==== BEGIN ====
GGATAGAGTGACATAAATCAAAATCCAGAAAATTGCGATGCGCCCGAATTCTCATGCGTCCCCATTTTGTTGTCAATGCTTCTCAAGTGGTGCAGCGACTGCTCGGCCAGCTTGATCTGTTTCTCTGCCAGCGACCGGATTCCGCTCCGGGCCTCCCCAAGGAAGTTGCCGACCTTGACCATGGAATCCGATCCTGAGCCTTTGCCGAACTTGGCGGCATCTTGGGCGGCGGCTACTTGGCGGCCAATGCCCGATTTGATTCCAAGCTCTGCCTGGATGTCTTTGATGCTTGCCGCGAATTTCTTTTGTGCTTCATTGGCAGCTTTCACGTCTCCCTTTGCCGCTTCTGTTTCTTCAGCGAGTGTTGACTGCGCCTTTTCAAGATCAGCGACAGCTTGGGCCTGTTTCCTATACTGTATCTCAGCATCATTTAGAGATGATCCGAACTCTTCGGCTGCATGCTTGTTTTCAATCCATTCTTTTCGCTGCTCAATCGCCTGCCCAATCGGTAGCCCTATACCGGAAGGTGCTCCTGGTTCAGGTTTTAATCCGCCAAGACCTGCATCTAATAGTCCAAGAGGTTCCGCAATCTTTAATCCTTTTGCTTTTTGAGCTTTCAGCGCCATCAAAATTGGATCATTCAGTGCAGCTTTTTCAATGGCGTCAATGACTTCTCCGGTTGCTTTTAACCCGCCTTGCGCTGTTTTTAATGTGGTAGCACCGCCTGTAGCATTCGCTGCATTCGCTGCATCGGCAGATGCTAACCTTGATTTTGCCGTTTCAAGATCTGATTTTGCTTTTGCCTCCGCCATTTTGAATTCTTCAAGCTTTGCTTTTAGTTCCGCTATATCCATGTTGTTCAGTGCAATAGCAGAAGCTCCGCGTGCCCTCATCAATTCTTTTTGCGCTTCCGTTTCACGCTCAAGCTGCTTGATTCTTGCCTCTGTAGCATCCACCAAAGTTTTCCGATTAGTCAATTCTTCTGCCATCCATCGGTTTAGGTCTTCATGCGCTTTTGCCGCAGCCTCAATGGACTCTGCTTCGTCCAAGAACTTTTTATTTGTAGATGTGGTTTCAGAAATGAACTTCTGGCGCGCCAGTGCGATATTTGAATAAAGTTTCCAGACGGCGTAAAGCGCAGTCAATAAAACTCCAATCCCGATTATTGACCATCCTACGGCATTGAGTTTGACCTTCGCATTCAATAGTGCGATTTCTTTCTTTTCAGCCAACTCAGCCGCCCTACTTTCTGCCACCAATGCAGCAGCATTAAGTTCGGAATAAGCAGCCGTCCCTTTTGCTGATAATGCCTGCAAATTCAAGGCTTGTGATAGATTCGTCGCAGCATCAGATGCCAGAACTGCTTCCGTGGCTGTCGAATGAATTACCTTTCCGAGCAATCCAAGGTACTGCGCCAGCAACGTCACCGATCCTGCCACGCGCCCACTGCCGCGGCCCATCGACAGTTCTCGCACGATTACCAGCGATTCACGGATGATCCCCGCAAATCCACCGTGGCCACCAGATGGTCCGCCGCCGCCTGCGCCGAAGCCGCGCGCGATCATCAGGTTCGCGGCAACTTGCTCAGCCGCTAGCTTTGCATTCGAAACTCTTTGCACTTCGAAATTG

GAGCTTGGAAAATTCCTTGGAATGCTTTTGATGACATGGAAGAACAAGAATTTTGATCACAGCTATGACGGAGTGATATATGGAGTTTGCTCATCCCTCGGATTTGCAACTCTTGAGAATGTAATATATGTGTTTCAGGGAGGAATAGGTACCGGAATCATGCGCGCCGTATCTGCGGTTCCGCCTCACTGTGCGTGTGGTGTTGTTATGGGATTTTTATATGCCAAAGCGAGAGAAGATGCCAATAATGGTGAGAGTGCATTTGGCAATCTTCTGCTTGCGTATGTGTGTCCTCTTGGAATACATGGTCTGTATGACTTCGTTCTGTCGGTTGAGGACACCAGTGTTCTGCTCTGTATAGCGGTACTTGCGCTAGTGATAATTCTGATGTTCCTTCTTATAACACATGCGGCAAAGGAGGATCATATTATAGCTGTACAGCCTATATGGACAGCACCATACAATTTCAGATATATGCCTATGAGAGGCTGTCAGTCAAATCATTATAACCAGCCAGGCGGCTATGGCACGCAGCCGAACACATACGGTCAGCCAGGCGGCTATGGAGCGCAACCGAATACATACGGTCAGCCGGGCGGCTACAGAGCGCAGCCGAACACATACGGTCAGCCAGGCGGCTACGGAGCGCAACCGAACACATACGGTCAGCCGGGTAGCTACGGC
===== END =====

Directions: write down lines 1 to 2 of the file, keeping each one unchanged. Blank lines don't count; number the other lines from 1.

GGATAGAGTGACATAAATCAAAATCCAGAAAATTGCGATGCGCCCGAATTCTCATGCGTCCCCATTTTGTTGTCAATGCTTCTCAAGTGGTGCAGCGACTGCTCGGCCAGCTTGATCTGTTTCTCTGCCAGCGACCGGATTCCGCTCCGGGCCTCCCCAAGGAAGTTGCCGACCTTGACCATGGAATCCGATCCTGAGCCTTTGCCGAACTTGGCGGCATCTTGGGCGGCGGCTACTTGGCGGCCAATGCCCGATTTGATTCCAAGCTCTGCCTGGATGTCTTTGATGCTTGCCGCGAATTTCTTTTGTGCTTCATTGGCAGCTTTCACGTCTCCCTTTGCCGCTTCTGTTTCTTCAGCGAGTGTTGACTGCGCCTTTTCAAGATCAGCGACAGCTTGGGCCTGTTTCCTATACTGTATCTCAGCATCATTTAGAGATGATCCGAACTCTTCGGCTGCATGCTTGTTTTCAATCCATTCTTTTCGCTGCTCAATCGCCTGCCCAATCGGTAGCCCTATACCGGAAGGTGCTCCTGGTTCAGGTTTTAATCCGCCAAGACCTGCATCTAATAGTCCAAGAGGTTCCGCAATCTTTAATCCTTTTGCTTTTTGAGCTTTCAGCGCCATCAAAATTGGATCATTCAGTGCAGCTTTTTCAATGGCGTCAATGACTTCTCCGGTTGCTTTTAACCCGCCTTGCGCTGTTTTTAATGTGGTAGCACCGCCTGTAGCATTCGCTGCATTCGCTGCATCGGCAGATGCTAACCTTGATTTTGCCGTTTCAAGATCTGATTTTGCTTTTGCCTCCGCCATTTTGAATTCTTCAAGCTTTGCTTTTAGTTCCGCTATATCCATGTTGTTCAGTGCAATAGCAGAAGCTCCGCGTGCCCTCATCAATTCTTTTTGCGCTTCCGTTTCACGCTCAAGCTGCTTGATTCTTGCCTCTGTAGCATCCACCAAAGTTTTCCGATTAGTCAATTCTTCTGCCATCCATCGGTTTAGGTCTTCATGCGCTTTTGCCGCAGCCTCAATGGACTCTGCTTCGTCCAAGAACTTTTTATTTGTAGATGTGGTTTCAGAAATGAACTTCTGGCGCGCCAGTGCGATATTTGAATAAAGTTTCCAGACGGCGTAAAGCGCAGTCAATAAAACTCCAATCCCGATTATTGACCATCCTACGGCATTGAGTTTGACCTTCGCATTCAATAGTGCGATTTCTTTCTTTTCAGCCAACTCAGCCGCCCTACTTTCTGCCACCAATGCAGCAGCATTAAGTTCGGAATAAGCAGCCGTCCCTTTTGCTGATAATGCCTGCAAATTCAAGGCTTGTGATAGATTCGTCGCAGCATCAGATGCCAGAACTGCTTCCGTGGCTGTCGAATGAATTACCTTTCCGAGCAATCCAAGGTACTGCGCCAGCAACGTCACCGATCCTGCCACGCGCCCACTGCCGCGGCCCATCGACAGTTCTCGCACGATTACCAGCGATTCACGGATGATCCCCGCAAATCCACCGTGGCCACCAGATGGTCCGCCGCCGCCTGCGCCGAAGCCGCGCGCGATCATCAGGTTCGCGGCAACTTGCTCAGCCGCTAGCTTTGCATTCGAAACTCTTTGCACTTCGAAATTG

GAGCTTGGAAAATTCCTTGGAATGCTTTTGATGACATGGAAGAACAAGAATTTTGATCACAGCTATGACGGAGTGATATATGGAGTTTGCTCATCCCTCGGATTTGCAACTCTTGAGAATGTAATATATGTGTTTCAGGGAGGAATAGGTACCGGAATCATGCGCGCCGTATCTGCGGTTCCGCCTCACTGTGCGTGTGGTGTTGTTATGGGATTTTTATATGCCAAAGCGAGAGAAGATGCCAATAATGGTGAGAGTGCATTTGGCAATCTTCTGCTTGCGTATGTGTGTCCTCTTGGAATACATGGTCTGTATGACTTCGTTCTGTCGGTTGAGGACACCAGTGTTCTGCTCTGTATAGCGGTACTTGCGCTAGTGATAATTCTGATGTTCCTTCTTATAACACATGCGGCAAAGGAGGATCATATTATAGCTGTACAGCCTATATGGACAGCACCATACAATTTCAGATATATGCCTATGAGAGGCTGTCAGTCAAATCATTATAACCAGCCAGGCGGCTATGGCACGCAGCCGAACACATACGGTCAGCCAGGCGGCTATGGAGCGCAACCGAATACATACGGTCAGCCGGGCGGCTACAGAGCGCAGCCGAACACATACGGTCAGCCAGGCGGCTACGGAGCGCAACCGAACACATACGGTCAGCCGGGTAGCTACGGC